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Publisher's Summary

Empires of the Sea tells the story of the 50-year world war between Islam and Christianity for the Mediterranean: one of the fiercest and most influential contests in European history. It traces events from the appearance on the world stage of Suleiman the Magnificent - the legendary ruler of the Ottoman Empire - through "the years of devastation" when it seemed possible that Islam might master the whole sea, to the final brief flourishing of a united Christendom in 1571.

The core of the story is the six years of bitter and bloody conflict between 1565 and 1571 that witnessed a fight to the finish. It was a tipping point in world civilization, a fast-paced struggle of spiraling intensity that led from the siege of Malta and the battle for Cyprus to the pope's last-gasp attempt to rekindle the spirit of the Crusades and the apocalypse at Lepanto.

It features a rich cast of characters: Suleiman the Magnificent, greatest of Ottoman sultans; Hayrettin Barbarossa, the pirate who terrified Europe; the Knights of St. John, last survivors of the medieval crusading spirit; the aged visionary Pope Pius V; and the meteoric, brilliant Christian general, Don John of Austria.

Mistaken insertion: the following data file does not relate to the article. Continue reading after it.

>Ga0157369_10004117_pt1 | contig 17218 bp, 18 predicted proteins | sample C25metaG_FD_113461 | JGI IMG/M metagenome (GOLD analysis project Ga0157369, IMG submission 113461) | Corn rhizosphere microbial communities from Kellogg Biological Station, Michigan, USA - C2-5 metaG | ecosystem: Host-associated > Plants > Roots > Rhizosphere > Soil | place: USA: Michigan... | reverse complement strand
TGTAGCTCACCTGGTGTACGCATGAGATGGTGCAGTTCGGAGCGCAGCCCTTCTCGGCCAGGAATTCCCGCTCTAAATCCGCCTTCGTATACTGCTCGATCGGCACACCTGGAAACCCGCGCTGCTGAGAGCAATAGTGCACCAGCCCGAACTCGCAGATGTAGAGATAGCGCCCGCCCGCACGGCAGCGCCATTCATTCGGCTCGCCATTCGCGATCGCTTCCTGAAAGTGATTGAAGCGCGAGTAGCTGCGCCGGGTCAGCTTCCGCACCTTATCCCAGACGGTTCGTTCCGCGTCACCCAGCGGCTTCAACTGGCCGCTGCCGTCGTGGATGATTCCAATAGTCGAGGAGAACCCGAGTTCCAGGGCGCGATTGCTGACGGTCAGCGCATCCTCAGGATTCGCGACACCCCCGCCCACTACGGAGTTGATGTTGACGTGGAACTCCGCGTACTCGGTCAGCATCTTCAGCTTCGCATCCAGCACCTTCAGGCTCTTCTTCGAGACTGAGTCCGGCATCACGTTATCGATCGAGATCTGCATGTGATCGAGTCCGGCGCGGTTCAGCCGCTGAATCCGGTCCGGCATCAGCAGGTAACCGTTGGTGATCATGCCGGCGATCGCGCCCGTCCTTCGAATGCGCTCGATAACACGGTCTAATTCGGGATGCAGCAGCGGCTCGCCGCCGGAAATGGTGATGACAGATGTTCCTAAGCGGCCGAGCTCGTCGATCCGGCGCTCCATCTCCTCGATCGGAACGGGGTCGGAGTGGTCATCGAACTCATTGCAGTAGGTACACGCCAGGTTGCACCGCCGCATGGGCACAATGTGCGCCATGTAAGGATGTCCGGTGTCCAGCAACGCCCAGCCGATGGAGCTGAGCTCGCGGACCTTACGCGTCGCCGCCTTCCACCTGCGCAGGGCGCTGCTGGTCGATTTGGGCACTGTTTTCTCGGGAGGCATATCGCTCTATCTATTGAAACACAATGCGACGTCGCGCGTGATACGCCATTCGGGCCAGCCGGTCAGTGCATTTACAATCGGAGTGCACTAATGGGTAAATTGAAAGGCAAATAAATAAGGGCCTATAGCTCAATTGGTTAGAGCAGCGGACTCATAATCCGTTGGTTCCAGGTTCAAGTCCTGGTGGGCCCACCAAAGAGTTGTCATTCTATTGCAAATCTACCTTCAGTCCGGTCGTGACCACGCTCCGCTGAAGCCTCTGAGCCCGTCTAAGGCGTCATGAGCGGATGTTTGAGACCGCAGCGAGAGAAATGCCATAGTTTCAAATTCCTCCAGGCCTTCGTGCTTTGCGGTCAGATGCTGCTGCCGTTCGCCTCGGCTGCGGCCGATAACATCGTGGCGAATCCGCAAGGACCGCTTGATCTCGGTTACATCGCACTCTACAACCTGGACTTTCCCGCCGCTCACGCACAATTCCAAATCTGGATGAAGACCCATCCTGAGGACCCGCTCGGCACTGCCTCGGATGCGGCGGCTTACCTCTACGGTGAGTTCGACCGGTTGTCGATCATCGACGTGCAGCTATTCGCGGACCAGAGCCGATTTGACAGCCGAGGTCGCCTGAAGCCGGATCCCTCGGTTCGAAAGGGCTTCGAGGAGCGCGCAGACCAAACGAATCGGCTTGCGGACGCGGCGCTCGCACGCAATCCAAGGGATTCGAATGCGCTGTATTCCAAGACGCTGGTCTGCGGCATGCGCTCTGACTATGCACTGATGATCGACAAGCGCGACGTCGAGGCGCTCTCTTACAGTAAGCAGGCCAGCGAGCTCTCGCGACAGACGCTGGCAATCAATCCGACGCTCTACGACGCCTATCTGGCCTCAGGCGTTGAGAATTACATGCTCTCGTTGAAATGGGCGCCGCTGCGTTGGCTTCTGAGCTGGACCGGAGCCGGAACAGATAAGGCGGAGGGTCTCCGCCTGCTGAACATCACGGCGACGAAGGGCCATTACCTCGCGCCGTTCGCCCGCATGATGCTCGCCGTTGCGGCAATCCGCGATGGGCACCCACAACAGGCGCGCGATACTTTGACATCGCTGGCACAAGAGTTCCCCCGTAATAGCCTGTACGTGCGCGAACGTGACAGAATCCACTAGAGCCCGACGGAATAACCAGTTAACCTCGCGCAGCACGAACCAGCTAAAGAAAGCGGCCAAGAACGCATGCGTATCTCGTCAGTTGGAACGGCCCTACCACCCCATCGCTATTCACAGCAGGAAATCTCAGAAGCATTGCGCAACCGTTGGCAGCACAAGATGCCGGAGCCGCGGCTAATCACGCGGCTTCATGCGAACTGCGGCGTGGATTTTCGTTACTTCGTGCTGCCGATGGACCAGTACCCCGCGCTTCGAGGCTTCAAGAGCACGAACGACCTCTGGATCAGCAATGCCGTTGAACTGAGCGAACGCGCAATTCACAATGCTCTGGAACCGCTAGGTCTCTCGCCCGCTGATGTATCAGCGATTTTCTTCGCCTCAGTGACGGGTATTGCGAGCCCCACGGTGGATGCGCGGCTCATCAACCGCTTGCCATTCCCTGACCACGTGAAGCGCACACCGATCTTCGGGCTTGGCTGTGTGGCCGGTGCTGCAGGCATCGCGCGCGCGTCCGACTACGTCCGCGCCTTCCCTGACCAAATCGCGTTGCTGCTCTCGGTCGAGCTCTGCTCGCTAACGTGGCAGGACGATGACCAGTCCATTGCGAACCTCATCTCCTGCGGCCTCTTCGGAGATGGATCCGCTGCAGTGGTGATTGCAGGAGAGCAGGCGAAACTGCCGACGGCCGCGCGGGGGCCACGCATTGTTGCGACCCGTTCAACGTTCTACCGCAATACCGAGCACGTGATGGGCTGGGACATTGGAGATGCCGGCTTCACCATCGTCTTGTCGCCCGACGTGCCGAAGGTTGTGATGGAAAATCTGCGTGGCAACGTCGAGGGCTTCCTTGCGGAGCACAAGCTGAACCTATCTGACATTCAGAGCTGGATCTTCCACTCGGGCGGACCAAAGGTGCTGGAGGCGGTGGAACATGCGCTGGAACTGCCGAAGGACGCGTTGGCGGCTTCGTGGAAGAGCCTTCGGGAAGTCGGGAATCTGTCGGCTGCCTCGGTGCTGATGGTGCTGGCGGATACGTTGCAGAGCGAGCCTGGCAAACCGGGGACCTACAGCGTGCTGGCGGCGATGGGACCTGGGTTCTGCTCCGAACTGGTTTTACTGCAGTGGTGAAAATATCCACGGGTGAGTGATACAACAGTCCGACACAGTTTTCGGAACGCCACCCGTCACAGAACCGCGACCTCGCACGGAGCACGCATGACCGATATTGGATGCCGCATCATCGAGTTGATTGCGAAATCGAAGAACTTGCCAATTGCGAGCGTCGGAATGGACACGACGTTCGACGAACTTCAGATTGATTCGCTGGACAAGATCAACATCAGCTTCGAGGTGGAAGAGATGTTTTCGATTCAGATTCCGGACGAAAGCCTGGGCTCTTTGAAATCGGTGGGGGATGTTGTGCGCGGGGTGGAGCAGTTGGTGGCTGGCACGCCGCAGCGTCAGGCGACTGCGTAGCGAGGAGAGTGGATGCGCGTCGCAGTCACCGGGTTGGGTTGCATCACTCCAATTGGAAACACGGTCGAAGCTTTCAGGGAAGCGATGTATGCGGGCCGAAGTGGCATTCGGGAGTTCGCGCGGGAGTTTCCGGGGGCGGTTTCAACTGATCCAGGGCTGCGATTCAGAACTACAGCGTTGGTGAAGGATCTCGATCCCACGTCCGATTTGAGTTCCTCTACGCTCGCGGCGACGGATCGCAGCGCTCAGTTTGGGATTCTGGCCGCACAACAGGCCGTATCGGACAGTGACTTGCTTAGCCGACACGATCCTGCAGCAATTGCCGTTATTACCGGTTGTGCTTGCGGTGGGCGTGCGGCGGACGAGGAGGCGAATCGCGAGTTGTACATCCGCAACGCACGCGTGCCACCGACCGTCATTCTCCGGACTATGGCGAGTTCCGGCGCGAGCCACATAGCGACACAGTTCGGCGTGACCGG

It is also a narrative about places: the shores of the Bosphorus, the palaces and shipyards of the Venetian lagoon, the barren rocks of Malta, the islands of Greece, the slave markets of Algiers - and the character of the sea itself, with its complex pattern of winds and weather, which provided the conditions and the field of battle. It involves all the peoples who border the Great Sea: Italians, Turks, Greeks, Spaniards, the French and the people of North Africa.

This story is one of extraordinary color and incident, rich in detail, full of surprises, and backed by a wealth of eyewitness accounts. Its denouement, the battle of Lepanto, is a single action of quite shocking impact - considered at the time in Christian Europe to be "a day to end all days".

©2008 Roger Crowley (P)2008 Tantor

Critic Reviews